Is this how cinema transcends itself?
A film by Tsai Ming-liang can feel like a test. More specifically, a staring contest. How long can you look? Somewhere into the eleven-minute sequence in Stray Dogs (2013), where the protagonist hugs, kisses, and then devours a cabbage with a human face painted on it, I blinked.
Tsai has been developing his glacially slow aesthetic for nearly a quarter century. Born in Kuching, Malaysia, in 1957, to Chinese parents, he moved to Taipei at the age of 20 to attend university — and, the openly gay director has joked, to escape the reputation as a “gigolo” that he was developing in his hometown. He has worked in Taiwan ever since.
Praising his first films, critics immediately identified Tsai as part of the “Taiwanese New Wave” that took off in the late 1980s. Hou Hsiao-hsien, its elder statesman, had become internationally renowned for contemplative portraits of the provincial life set in the past. Tsai, by contrast, has always focused on the contemporary. His setting is usually Taipei, particularly the corners inhabited by its working class — taxi drivers, supermarket cashiers, sidewalk vendors, janitors, construction workers.
Many of his early films take place in parts of the city that have since been developed out of existence. In his first feature, Rebels of the Neon God (1992), a trio of teenagers roam the arcades and love hotels of Ximending, the then seedy entertainment district. What Time Is It There? (2001) pivots on a chance encounter on a skywalk that was demolished soon after filming. Goodbye, Dragon Inn (2003) unfolds during the final screening at a historic movie theater. The camera lingers on these spaces with a mesmeric intensity.
The actor Lee Kang-sheng always plays the lead. Lee incarnates a slightly different character in each film, but all are named Hsiao-kang (小康) — a nickname playing on his real-life first name, but also the expression “little wealth” or “well-being.” The phrase signifies modest aspiration; Chinese speakers use it the way Americans used to talk about becoming “middle class.” In the glum surroundings in which Tsai sets Hsiao-kang, his name sounds ironic. An elongated sense of time corresponds to stymied upward mobility; Hsiao-kang never gets anywhere.
Stray Dogs epitomizes the deliberate, dilated style that has become Tsai’s signature. For two hours, the film follows four characters: a shiftless, alcoholic father (played by Lee); two small children, whom he shepherds through Taipei; and a woman (or trio of women) who also cares for them. The woman is played by three Tsai regulars, decades apart in age: Yang Kuei-mei, Lu Yi-ching, and Chen Shiang-chyi. The scenes themselves are not chronologically continuous.
Shot in static long takes using digital cameras, they’re set in a handful of spaces: an abandoned building, roamed by the stray dogs of the title; a shanty that the father has set up for himself and the children to sleep in; a park; a skywalk; a public bathroom where one of the women washes the girl’s long hair in the sink and wrings it out under a roaring hand dryer. Not everywhere in this Taipei appears abject. Luminous crane shots show the sand banks of the Tamsui River, gilded by sunset. The father strides as the children scamper along it. The tangled roots of the tropical trees in the park, which the children scramble over, have the Jurassic magnitude of a dreamscape.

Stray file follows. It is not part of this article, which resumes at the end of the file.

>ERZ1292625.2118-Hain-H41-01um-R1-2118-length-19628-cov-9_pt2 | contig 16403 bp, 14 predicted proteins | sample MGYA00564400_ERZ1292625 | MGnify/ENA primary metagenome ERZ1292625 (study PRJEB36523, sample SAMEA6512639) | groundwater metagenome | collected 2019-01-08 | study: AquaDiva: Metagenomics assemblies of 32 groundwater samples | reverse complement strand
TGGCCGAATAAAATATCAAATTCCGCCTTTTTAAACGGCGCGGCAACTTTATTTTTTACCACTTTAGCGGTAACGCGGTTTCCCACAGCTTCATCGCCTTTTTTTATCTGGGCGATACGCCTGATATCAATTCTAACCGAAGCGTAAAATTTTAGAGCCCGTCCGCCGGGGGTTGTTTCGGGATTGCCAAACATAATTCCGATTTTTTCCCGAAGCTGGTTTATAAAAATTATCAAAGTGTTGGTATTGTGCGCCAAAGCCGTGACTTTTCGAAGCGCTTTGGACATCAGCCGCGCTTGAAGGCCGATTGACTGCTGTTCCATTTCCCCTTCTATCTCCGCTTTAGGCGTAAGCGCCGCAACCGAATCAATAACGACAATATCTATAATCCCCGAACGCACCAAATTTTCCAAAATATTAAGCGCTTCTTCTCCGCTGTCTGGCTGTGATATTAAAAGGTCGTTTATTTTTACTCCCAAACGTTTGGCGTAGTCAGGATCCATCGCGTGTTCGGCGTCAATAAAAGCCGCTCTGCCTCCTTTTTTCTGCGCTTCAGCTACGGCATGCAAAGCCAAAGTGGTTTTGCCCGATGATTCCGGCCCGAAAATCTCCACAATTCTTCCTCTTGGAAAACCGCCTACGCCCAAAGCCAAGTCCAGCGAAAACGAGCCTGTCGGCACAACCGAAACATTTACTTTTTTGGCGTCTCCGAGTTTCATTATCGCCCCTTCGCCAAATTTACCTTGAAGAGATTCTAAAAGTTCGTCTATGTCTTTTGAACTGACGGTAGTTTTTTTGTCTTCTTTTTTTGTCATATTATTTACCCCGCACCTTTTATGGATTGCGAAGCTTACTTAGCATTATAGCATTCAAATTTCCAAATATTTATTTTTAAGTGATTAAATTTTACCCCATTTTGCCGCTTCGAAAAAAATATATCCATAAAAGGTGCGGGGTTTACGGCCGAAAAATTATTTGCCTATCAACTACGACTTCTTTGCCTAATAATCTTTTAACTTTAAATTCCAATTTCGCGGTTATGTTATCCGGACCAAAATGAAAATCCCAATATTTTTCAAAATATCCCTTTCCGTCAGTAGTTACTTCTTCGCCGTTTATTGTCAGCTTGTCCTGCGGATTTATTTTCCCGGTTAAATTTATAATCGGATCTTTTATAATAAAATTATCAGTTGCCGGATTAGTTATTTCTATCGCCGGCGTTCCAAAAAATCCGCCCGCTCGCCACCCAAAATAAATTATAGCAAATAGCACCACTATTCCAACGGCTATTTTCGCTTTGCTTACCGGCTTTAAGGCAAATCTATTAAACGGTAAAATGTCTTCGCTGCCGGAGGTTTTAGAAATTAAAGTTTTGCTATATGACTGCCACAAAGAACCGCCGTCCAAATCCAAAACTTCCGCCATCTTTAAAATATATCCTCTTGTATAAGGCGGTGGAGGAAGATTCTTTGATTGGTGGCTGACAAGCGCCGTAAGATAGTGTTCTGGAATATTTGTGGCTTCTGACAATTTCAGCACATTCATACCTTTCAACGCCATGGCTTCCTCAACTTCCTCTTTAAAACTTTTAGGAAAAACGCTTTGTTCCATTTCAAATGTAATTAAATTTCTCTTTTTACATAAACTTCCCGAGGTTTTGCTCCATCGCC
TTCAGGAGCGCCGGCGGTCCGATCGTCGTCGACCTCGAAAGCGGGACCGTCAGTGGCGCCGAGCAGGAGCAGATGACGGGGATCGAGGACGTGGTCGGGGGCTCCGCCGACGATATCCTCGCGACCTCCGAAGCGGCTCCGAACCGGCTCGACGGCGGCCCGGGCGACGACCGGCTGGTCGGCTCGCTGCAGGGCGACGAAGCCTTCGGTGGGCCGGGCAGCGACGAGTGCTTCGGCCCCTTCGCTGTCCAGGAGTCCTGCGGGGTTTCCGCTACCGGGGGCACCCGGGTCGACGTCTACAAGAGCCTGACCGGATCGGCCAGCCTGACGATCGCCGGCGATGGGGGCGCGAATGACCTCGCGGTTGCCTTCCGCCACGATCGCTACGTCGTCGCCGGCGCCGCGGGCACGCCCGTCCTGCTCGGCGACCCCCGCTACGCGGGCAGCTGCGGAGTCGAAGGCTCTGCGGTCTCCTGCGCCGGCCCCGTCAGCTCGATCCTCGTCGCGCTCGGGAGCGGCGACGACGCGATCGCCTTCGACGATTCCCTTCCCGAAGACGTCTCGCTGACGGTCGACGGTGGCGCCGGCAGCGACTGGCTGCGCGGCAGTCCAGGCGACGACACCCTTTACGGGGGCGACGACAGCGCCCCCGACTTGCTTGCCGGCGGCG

The penultimate shot of Stray Dogs is both beautiful and punishing. For nearly fourteen minutes, the camera remains motionless, watching the faces of Lee and Chen, the youngest of the three lead actresses, from below. They are bathed in blue light. Around minute eleven, a single tear rolls down her cheek. Thirty seconds later, Lee’s character notices, leans forward, and buries his face in her shoulder. They hold that pose until she abruptly switches off the flashlight she had trained on whatever they were staring at and walks off screen.
At last we get the complementary shot: not an eyeline match, from Lee’s perspective, but an overhead view, from behind, of the room he has remained in. We are looking from where a projection booth would be, if this room were a movie theater. It is not. It is the foyer of the abandoned building where we previously saw the stray dogs circling. The floor is littered with trash and rubble, which appears to be chipping off the rain-soaked ceiling.
What have we been watching them watch? On the front wall there is, inexplicably, a mural. It resembles shan shui painting, swift black brushstrokes depicting mountains and rivers. The aspect ratio, however, suggests a screen. The rural landscape is like an establishing shot, a postcard from a film that we don’t get to see. It’s an emblem of the end of cinema: with the image stilled, the theater lies in ruins. The audience assumes its place among the last stray dogs.
Tsai himself has said that he has taken his aesthetic to an extreme that he cannot pursue any further. Presenting Stray Dogs at the Venice Film Festival, he announced that this feature would be his last. The statement could be interpreted as bold, canny, or both: the Grand Jury gave Tsai the top prize, the Golden Lion. Tsai reiterated that he was finished making movies at the US premiere at the New York Film Festival. Did he mean it? an interviewer for Film Comment asked, on the occasion of the Museum of the Moving Image retrospective of his work seven months later. Tsai equivocated. “If someone invites me, I will consider it.” But he said participating in the film market made him feel “powerless.”
“I am the kind of person who is afraid of being restrained,” Tsai mused. “I feel like my film is always about self-exploration.” For now, he does not see how he could take his sensibility further in the cinema. It is easy to see why. With Stray Dogs, Tsai seems to have brought the slowness characteristic of contemporary festival films to its limit: stasis.